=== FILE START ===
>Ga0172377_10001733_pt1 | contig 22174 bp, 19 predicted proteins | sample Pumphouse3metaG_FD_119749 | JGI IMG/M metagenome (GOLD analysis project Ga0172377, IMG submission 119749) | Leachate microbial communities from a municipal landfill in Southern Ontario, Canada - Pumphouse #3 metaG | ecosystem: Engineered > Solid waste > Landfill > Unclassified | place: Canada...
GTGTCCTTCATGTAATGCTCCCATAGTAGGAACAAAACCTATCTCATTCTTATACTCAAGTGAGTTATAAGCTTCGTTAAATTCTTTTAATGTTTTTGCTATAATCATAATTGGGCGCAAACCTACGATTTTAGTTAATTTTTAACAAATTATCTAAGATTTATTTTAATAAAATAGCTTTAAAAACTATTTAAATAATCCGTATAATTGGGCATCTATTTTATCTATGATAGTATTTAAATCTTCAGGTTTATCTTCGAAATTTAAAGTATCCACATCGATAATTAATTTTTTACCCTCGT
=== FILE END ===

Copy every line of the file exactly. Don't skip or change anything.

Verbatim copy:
>Ga0172377_10001733_pt1 | contig 22174 bp, 19 predicted proteins | sample Pumphouse3metaG_FD_119749 | JGI IMG/M metagenome (GOLD analysis project Ga0172377, IMG submission 119749) | Leachate microbial communities from a municipal landfill in Southern Ontario, Canada - Pumphouse #3 metaG | ecosystem: Engineered > Solid waste > Landfill > Unclassified | place: Canada...
GTGTCCTTCATGTAATGCTCCCATAGTAGGAACAAAACCTATCTCATTCTTATACTCAAGTGAGTTATAAGCTTCGTTAAATTCTTTTAATGTTTTTGCTATAATCATAATTGGGCGCAAACCTACGATTTTAGTTAATTTTTAACAAATTATCTAAGATTTATTTTAATAAAATAGCTTTAAAAACTATTTAAATAATCCGTATAATTGGGCATCTATTTTATCTATGATAGTATTTAAATCTTCAGGTTTATCTTCGAAATTTAAAGTATCCACATCGATAATTAATTTTTTACCCTCGT